Train Valley seems to delight in randomisation – from the spawn order of stations (they always appear in the same place, though) to the trains (as the years tick by, quicker trains will emerge but you’ll still get some old slower models thrown in) and, most annoyingly, level layout. The graphics are delightful (think papercraft Brio sets) but the layout of the terrain isn’t locked and you’ll occasionally get a nice big rock, a few little houses or an epic statue parked right where you want to lay your first few pieces of track. While this may not seem like too much of a hassle (just go around it, you fool!) when you’ve got a limited budget, three possible stations and no way to know which one the first train will want to go to (or, for that matter, come out of) spending even more money building a longer track or demolishing the offending articles will only bankrupt you faster. There were some levels that I restarted before even laying a single piece of track.
Completing most levels doesn’t get you points – instead, you get your little train passport stamped for each objective you completed. If you don’t complete any, no stamps for you but you do still get to move on to the next level, regardless. Once you’ve gotten through the four “Classic” stages (Europe, America, Russia and Japan) – each made up of six levels – you can always try playing the “Sandbox” mode. I, however, like to call it the “Practice” mode. You can choose from one of the levels you’ve already unlocked in Classic but, this time, you choose which stations to spawn and you choose when and where trains spawn, too. This is absolutely great for those players who just can’t seem to work out the best layout to nail all three objectives but, for someone looking to expand upon the (really rather short) main game, it’s a huge disappointment.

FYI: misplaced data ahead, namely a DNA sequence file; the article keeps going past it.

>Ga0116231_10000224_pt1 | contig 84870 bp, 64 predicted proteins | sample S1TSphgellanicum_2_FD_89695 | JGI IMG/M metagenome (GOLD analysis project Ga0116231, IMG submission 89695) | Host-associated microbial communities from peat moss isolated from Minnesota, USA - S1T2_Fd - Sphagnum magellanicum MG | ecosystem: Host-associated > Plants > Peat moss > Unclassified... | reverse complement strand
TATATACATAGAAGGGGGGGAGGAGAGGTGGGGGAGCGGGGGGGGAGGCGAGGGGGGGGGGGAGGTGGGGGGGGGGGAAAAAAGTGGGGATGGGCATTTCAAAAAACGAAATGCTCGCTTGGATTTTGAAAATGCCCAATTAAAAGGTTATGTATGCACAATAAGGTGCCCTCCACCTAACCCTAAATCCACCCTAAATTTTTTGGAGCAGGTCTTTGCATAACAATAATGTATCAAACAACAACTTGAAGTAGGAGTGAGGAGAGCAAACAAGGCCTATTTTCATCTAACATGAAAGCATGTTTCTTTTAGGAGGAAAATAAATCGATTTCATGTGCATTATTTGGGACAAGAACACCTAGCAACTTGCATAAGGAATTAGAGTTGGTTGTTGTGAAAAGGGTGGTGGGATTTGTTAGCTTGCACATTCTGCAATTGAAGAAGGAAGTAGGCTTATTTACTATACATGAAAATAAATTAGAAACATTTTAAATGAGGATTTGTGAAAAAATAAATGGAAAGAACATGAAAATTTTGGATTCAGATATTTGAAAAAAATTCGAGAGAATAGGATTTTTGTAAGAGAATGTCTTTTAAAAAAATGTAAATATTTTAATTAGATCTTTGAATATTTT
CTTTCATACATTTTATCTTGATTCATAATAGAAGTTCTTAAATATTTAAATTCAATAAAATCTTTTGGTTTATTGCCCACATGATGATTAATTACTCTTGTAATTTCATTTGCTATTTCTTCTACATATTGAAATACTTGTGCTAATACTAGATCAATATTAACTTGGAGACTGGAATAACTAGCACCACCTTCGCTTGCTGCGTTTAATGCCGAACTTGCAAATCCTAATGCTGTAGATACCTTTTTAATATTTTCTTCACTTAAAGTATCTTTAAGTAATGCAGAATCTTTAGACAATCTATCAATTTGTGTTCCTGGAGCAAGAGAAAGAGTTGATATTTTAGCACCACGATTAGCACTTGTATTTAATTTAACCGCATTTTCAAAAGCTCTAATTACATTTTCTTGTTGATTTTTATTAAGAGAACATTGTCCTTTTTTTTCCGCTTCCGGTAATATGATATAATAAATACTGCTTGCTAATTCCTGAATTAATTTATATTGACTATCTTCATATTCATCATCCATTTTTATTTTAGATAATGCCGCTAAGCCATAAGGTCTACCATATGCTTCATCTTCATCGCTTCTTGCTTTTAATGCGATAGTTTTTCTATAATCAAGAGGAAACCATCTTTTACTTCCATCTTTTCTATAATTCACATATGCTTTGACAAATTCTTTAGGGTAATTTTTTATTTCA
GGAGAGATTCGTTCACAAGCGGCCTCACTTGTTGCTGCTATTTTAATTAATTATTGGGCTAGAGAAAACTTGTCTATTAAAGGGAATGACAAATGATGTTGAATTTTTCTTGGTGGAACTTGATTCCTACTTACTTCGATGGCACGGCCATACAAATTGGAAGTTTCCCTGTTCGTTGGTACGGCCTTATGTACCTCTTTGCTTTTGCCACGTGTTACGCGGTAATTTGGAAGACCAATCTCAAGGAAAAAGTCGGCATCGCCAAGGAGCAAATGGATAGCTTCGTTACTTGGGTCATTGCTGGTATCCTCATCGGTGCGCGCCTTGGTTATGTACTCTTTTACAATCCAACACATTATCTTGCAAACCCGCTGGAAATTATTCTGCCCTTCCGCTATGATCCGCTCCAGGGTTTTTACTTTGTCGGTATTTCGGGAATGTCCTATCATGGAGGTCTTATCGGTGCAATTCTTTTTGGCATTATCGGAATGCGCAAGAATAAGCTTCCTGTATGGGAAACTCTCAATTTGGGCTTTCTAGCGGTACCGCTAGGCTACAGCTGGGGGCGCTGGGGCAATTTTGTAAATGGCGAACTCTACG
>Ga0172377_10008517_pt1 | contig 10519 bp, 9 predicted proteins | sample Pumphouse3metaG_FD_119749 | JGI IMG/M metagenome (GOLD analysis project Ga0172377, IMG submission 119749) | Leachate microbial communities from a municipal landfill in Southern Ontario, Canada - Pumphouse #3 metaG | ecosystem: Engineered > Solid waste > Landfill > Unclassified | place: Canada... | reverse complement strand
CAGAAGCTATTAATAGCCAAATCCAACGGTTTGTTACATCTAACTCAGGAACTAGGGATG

Unfortunately, while Train Valley is great fun in the early stages and can provide hours of rewardingly challenging gameplay, disappointment is the only abiding feeling I have after playing it. Each stage covers a different time period, has new terrain and introduces new engines and there are a couple of levels with a little more variety than most (having to tactfully weave your track between buildings, dealing with an extant track that shoots out a train every now and then and so on) but you get the feeling that it’s going… nowhere. The difficulty curve is almost non-existent: there’s no drive, no ultimate goal to keep you playing, and no real reward when you complete all of the levels (unless you count getting that level in the Sandbox mode as a reward) – there’s not even an online scoreboard. It’s really the only thing missing in the game but it makes it feel a little thinner than Train Valley really deserves to.
That being said, if you’re in to train games (or rather challenging games) and are something of a completionist, you can’t go wrong with Train Valley – there’s plenty to be excited about including engaging (if frustrating) gameplay, simple mechanics and really lovely graphics. For everyone else, go “Sandbox” build yourself a nice track, open up all those stations, crank the speed up to x4 and see just how many trains you can handle (seriously, it’d make a great party game).